Under the Sea: Photos of 5 Sunken Cities in the Mediterranean | History Hit

Under the Sea: Photos of 5 Sunken Cities in the Mediterranean

Teet Ottin

17 Mar 2022
Diver swimming over a submerged ancient Roman mosaic. Baiae, Italy.
Image Credit: anbusiello TW / Alamy Stock Photo

Flood myths are common across the globe. But to find settlements that were conquered by the sea, you needn’t scour the stories of Plato’s Atlantis, the biblical flood or the legend of Vaivasvata Manu. Over the years, a whole host of real ancient cities have sunk beneath the waves, only to be discovered by archeologists several centuries later.

In a way, these sunken cities are even more impressive than the much-fabled sunken city of Atlantis or the lost continent of Mu, because the settlements on our list are actually real. They were occupied by living, breathing humans, going about their day-to-day activities hundreds and sometimes thousands of years ago.

Here is a unique glimpse into 5 Mediterranean sunken cities.

1. Atlit Yam – Israel 

Stone circle in the ancient submerged Neolithic village of Atlit Yam

Image Credit: Hanay, CC BY-SA 3.0 , via Wikimedia Commons

The oldest entry in our list, the settlement of Atilt Yam was founded approximately between 8900-8300 years ago. Excavations started in the 1960s and have since then uncovered over a dozen human skeletons, stone tools, multiple houses, a well and most strikingly a stone circle. The site was submerged underneath 10m of water following a eustatic rise of the ocean’s sea levels at the end of the last Ice Age. 

2. Dolchiste – Turkey

Coast of Kekova island with visible underwater structures of the partially sunken city of Dolchiste

Image Credit: Alizada Studios / Shutterstock.com

This partially drowned ancient Lycian settlement can be found in modern-day Turkey, on the northern side of the island of Kekova. The site has some magnificent Byzantine ruins above sea level, while some of its older elements can be found below water. Parts of the city sank into the Mediterranean due to an earthquake in the 2nd century AD. The settlement was completely abandoned because of the threat of Arab invaders during the Byzantine era.

3. Olous – Greece

Aerial view of the walls of the sunken ancient city of Olous in Elounda, Crete

Image Credit: Richard Whitcombe / Shutterstock.com

Situated near the small Creteian town of Elounda is the elusive ancient Greek city of Olous. Most of the artefacts uncovered there date from the Hellenic period, though the oldest signs of settlement date back approximately to the 8th century BC. Olous survived to the Roman period, before being submerged in the 2nd century AD. The most likely cause for this was a local shift caused by an earthquake. Currently, only the foundations of past buildings are visible to modern observers.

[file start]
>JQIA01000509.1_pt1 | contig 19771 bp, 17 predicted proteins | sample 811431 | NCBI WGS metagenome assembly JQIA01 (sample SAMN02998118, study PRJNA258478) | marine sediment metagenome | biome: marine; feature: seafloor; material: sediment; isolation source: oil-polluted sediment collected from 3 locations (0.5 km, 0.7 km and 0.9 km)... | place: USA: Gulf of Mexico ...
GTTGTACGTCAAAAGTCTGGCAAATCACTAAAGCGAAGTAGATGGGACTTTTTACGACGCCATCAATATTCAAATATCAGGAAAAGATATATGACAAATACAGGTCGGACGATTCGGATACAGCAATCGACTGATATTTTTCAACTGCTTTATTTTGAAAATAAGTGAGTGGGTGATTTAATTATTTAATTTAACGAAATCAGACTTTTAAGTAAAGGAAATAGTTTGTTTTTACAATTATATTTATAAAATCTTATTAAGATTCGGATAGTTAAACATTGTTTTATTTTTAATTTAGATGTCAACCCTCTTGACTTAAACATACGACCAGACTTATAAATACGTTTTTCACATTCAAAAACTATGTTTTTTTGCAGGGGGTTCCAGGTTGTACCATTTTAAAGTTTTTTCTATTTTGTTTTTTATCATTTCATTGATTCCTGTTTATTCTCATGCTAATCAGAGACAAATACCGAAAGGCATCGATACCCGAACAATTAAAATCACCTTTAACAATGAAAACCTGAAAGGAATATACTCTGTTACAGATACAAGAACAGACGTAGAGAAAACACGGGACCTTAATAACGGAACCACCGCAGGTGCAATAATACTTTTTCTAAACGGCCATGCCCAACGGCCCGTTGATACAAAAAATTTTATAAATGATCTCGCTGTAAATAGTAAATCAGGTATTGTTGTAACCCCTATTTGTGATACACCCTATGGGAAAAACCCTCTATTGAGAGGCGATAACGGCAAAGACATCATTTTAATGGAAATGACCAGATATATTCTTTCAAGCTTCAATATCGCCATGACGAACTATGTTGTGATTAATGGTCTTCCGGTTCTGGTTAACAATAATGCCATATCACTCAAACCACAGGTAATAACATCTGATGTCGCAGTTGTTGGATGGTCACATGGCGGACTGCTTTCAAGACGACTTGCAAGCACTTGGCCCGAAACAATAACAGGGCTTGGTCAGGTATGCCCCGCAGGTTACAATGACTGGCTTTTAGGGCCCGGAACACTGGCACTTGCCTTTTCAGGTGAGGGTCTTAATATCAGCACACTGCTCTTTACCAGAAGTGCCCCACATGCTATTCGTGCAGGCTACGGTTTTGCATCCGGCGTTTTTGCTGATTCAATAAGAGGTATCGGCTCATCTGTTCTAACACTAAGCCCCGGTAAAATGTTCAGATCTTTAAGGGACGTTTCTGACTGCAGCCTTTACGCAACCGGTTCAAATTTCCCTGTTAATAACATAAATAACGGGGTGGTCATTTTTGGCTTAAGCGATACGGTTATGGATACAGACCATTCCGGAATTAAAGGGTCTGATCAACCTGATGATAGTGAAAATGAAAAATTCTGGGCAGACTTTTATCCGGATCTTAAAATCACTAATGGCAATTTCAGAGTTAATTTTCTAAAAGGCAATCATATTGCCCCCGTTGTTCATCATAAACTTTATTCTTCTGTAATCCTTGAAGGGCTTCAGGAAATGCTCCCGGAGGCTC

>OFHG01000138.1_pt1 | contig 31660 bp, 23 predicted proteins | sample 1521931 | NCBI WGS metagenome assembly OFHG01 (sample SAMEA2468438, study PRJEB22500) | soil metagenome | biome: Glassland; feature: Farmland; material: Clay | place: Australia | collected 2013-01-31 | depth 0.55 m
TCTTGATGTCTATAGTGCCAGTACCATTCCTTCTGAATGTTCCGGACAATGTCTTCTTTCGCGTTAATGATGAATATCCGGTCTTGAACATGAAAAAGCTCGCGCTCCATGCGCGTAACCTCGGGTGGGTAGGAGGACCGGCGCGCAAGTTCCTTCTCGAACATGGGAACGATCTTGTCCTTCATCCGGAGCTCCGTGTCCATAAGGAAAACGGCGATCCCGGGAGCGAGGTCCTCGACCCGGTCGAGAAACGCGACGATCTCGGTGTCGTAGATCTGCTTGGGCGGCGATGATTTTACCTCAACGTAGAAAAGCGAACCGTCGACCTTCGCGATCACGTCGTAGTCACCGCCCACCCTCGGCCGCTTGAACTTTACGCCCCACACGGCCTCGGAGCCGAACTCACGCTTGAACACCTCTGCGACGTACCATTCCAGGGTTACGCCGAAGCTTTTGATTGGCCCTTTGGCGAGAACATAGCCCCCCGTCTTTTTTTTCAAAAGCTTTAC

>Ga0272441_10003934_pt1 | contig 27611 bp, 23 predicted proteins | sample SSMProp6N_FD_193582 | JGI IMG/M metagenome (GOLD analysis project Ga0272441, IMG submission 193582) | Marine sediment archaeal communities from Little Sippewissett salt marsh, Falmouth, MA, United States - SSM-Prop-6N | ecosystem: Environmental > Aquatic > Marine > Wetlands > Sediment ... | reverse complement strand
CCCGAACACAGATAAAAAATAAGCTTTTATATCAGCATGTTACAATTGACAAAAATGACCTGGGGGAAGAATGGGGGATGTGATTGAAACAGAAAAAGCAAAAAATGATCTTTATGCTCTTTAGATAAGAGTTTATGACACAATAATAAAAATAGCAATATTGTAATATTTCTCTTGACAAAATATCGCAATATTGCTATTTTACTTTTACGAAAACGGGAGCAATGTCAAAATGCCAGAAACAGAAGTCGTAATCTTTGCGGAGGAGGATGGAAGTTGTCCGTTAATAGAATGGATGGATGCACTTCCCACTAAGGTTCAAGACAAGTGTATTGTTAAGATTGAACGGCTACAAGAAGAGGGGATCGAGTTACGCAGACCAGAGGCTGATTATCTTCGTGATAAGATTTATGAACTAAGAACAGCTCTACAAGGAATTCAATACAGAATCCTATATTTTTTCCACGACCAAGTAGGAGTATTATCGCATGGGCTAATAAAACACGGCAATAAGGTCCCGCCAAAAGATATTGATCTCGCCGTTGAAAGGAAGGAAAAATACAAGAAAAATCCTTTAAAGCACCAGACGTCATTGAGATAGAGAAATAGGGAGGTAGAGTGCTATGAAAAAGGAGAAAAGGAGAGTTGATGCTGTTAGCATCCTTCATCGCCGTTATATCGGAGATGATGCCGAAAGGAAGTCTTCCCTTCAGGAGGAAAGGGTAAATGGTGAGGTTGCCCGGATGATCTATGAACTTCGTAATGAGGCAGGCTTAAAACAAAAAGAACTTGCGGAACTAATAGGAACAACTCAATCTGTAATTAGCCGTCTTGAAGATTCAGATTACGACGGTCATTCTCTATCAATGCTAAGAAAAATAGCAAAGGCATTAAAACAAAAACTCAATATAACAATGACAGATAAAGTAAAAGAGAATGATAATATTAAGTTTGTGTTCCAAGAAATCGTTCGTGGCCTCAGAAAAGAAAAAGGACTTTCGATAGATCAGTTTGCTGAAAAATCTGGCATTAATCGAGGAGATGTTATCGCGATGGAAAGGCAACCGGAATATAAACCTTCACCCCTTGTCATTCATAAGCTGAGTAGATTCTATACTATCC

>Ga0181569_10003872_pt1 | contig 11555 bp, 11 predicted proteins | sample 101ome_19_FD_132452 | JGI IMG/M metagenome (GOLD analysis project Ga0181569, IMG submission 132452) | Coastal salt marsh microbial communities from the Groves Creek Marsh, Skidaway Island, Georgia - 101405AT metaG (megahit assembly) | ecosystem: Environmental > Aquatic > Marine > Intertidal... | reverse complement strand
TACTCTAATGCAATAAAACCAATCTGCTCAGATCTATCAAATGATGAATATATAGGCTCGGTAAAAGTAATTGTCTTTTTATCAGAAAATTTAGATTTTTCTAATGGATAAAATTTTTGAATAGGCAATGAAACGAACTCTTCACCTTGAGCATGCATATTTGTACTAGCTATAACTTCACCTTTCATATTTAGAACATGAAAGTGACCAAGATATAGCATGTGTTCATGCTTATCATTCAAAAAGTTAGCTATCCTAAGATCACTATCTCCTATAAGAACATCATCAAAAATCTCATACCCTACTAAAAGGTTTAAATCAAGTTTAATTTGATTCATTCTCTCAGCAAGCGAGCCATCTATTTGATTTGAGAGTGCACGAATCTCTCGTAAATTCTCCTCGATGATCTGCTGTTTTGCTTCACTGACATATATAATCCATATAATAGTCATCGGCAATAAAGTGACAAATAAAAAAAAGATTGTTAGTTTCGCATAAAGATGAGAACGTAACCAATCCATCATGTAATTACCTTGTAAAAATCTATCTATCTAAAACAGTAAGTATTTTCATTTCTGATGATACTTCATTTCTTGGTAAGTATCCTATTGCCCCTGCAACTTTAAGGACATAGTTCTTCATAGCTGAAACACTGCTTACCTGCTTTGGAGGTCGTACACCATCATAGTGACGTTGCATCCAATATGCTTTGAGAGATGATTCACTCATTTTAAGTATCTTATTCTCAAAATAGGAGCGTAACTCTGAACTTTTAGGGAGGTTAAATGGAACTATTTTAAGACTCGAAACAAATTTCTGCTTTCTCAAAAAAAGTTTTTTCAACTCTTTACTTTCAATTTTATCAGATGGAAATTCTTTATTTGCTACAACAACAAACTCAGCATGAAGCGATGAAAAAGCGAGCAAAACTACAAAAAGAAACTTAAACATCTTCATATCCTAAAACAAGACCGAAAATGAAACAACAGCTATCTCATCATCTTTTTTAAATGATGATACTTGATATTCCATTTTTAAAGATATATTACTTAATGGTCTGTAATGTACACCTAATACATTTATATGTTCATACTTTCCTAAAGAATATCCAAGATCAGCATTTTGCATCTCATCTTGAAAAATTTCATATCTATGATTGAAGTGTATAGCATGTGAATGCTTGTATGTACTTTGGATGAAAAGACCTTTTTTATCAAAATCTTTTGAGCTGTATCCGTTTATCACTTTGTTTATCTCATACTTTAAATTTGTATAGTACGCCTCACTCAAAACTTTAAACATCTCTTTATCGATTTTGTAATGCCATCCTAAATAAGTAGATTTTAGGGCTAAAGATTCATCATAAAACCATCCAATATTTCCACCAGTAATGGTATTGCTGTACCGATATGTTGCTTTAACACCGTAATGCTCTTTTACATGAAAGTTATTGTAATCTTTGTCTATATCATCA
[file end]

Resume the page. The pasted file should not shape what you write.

4. Baiae – Italy

Statue of a young boy, located off the coast of Baiae, Italy (left); The big dome of the so-called “Temple of Mercury” at Baia archaeology park, which was a thermal bath during the Roman period (right)

Image Credit: Holly Lewis / Shutterstock.com (left); Francesco Bonino / Shutterstock.com (right)

The ancient Roman town of Baiae is located on the northwestern shore of the Gulf of Naples. The upper part of the settlement is still standing above water, with many of its ruins surviving to the present day. The lower half of the town, however, sits 100m beneath the Mediterranean waves – the victim of volcanic activity. During its heyday, Baiae was a popular Roman resort town with many magnificent villas, including Caesar’s and Nero’s. 

The upper part of Baiae survived the fall of the Western Roman Empire, but it was heavily damaged by Muslim raiders in the 8th century AD. The town was completely deserted after a wave of malaria in 1500. 

5. Pavlopetri – Greece

Aerial drone photo of Pavlopetri, near the popular Pounta beach and Elafonisos island

Image Credit: Aerial-motion / Shutterstock.com

The sunken city of Pavlopetri is located in southern Greece, opposite the island of Elaphonisos. Archeologists have uncovered a relatively large town there, originally thought to have been from the Mycenaean period. Further excavations have dated the town back to around 5000 years to the Minoan period.

It is believed that the settlement was submerged around 3000 years ago, most likely caused by a series of earthquakes. The site is unique for its well-preserved ruins, having an almost complete town plan. Archeologists have been able to determine streets, outlines of buildings and tombs in this ancient sunken city. 

Teet Ottin